In this video, learn how to use "as if" and "as though".
Both "as if" and "as though" are used to make unreal comparisons. Because they’re hypothetical, you need to use the subjunctive form of the verb. You’ll learn how to form sentences using "as if" and "as though" using correct English sentence structure.
In this case, both "as if" and "as though" can be used interchangeably.
"As if" and "as though" can also be used to talk about something that seems likely/possible. In this case, you can use different verb tenses depending on the context and time reference. You’ll see example sentences using "as if" and "as though" when something seems likely or possible so you can see how the sentence structure changes.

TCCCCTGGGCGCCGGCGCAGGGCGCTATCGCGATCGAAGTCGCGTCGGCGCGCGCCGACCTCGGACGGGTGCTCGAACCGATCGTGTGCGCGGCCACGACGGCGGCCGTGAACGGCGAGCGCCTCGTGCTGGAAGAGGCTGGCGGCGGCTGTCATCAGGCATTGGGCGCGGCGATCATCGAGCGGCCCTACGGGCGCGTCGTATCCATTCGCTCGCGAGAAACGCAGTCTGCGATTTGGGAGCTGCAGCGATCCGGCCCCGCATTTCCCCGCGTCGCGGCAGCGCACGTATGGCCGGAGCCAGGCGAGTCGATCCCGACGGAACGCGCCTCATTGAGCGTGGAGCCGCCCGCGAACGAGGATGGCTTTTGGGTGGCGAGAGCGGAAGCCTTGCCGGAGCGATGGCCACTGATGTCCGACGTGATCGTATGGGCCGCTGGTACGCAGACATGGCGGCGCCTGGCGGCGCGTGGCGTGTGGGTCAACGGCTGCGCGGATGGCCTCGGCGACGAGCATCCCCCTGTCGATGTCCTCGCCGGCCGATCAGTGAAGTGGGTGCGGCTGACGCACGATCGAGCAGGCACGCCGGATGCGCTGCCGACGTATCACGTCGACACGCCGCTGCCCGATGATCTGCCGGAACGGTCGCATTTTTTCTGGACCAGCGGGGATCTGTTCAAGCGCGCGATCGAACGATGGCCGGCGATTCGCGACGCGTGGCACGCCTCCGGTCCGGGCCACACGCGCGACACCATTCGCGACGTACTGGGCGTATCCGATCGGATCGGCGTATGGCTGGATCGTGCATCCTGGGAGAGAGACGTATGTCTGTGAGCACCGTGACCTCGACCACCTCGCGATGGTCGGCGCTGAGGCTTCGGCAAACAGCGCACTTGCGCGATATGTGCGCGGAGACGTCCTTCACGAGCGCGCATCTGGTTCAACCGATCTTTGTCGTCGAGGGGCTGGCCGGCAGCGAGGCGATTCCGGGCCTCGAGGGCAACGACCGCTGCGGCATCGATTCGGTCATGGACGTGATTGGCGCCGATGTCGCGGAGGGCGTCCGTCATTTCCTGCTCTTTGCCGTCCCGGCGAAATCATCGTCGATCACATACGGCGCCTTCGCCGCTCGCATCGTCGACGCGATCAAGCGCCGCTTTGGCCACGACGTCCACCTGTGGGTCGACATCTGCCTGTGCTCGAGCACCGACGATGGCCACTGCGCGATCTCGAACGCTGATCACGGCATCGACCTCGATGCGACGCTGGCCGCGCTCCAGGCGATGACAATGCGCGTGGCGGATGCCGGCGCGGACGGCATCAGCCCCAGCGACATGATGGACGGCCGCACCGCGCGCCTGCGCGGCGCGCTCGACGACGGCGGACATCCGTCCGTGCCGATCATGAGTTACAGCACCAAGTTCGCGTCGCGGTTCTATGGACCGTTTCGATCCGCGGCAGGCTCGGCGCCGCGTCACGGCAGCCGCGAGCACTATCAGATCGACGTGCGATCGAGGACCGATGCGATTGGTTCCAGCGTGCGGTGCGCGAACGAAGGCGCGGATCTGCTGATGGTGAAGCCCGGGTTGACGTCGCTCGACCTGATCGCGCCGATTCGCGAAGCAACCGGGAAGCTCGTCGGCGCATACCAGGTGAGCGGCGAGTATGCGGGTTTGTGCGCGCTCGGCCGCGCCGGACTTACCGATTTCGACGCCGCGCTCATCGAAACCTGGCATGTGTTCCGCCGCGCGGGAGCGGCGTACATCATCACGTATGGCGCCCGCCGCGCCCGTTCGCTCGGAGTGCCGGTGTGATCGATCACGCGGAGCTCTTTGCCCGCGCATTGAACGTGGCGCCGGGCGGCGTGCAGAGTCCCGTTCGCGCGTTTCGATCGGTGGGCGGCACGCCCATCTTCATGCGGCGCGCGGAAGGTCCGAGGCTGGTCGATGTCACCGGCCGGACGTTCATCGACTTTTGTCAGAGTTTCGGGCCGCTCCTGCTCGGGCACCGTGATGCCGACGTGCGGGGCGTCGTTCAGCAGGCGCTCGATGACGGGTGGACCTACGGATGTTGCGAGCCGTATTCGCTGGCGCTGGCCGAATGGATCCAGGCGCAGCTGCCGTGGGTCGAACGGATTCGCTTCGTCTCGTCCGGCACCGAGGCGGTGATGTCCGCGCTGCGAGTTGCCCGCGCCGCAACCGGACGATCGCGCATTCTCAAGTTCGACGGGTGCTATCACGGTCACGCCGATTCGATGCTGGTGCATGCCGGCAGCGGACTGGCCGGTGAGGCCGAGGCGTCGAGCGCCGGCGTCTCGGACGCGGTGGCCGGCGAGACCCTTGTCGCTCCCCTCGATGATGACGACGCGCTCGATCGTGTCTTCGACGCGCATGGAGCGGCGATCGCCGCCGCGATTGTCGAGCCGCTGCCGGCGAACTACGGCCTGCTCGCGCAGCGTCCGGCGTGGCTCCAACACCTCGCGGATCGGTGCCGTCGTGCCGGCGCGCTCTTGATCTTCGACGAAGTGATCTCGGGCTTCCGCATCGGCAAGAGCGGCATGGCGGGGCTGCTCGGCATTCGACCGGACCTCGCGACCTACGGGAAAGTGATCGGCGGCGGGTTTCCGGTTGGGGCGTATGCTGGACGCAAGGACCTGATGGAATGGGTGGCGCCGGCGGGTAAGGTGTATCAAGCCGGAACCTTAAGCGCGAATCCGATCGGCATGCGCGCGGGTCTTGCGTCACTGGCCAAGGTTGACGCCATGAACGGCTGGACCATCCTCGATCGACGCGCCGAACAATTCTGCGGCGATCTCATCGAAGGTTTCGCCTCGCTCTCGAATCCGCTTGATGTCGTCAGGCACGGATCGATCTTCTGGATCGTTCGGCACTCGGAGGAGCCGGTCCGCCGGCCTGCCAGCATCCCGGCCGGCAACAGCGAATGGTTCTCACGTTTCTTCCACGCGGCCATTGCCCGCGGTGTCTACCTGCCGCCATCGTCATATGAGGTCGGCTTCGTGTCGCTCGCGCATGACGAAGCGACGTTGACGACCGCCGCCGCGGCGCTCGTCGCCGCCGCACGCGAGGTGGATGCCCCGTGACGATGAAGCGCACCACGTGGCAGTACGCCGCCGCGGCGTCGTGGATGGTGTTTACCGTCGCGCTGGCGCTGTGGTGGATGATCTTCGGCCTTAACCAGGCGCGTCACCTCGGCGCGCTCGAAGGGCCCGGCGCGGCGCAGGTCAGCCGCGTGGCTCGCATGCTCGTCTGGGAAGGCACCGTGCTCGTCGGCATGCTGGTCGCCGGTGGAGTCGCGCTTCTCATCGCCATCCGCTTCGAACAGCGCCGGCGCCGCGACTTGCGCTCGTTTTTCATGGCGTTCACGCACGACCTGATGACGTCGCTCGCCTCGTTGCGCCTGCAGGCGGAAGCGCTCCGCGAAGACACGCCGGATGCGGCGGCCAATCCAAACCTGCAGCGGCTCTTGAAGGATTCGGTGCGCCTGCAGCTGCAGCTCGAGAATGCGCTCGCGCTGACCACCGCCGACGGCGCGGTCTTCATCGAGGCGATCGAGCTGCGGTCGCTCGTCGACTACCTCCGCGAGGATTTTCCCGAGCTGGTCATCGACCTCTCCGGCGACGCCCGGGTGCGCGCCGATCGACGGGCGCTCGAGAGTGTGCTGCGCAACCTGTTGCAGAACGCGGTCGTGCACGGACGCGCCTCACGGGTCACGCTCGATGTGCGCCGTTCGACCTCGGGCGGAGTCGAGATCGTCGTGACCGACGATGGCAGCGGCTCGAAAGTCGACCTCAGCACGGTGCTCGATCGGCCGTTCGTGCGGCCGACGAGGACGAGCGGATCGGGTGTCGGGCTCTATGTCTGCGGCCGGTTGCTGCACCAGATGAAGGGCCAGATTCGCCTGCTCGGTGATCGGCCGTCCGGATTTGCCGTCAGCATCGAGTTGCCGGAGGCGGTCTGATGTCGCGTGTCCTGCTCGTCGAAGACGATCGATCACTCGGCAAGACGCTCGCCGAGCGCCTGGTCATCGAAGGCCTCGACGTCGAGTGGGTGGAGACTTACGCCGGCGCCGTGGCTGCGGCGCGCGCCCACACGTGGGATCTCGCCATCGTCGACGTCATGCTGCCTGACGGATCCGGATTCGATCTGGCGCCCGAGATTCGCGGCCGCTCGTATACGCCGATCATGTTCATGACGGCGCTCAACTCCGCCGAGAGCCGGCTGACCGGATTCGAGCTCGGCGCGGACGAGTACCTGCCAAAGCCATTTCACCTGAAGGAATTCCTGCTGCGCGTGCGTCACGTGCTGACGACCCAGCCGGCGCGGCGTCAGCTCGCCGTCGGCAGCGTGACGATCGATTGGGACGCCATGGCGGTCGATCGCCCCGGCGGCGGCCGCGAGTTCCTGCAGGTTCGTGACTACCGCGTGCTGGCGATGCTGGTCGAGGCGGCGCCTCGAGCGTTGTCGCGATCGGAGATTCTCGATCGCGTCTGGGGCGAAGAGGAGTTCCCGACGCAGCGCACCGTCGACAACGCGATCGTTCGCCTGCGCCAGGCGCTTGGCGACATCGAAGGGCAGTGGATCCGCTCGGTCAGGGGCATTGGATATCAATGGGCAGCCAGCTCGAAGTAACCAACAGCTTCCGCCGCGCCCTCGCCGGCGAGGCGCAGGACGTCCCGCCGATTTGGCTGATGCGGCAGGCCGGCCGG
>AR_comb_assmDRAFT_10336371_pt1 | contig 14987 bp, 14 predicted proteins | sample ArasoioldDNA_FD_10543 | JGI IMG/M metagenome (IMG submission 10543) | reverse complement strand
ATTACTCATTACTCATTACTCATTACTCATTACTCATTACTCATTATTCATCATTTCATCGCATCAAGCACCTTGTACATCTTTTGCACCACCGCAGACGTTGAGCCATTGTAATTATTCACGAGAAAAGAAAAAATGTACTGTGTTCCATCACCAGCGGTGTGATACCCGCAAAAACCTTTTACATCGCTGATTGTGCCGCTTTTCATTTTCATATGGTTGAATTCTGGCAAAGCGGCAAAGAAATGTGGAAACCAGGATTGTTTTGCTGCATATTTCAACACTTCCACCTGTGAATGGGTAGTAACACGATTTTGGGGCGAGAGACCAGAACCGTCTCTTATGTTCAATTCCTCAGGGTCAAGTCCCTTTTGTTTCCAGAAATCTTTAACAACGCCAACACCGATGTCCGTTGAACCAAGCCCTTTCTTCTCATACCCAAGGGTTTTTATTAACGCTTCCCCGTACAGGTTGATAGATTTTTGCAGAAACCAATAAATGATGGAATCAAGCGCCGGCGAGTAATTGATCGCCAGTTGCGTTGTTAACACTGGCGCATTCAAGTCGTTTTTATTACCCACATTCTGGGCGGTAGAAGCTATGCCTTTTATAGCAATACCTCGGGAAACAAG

In this case, "as if" and "as though" can be used interchangeably. Native speakers also commonly use "like" in this case.
Although "as if" and "as though" can be used interchangeably without a difference in meaning, "as if" is a lot more common and natural.
By the end of the video, you’ll feel confident using "as if" and "as though" so you can improve your English grammar and sound fluent in English.
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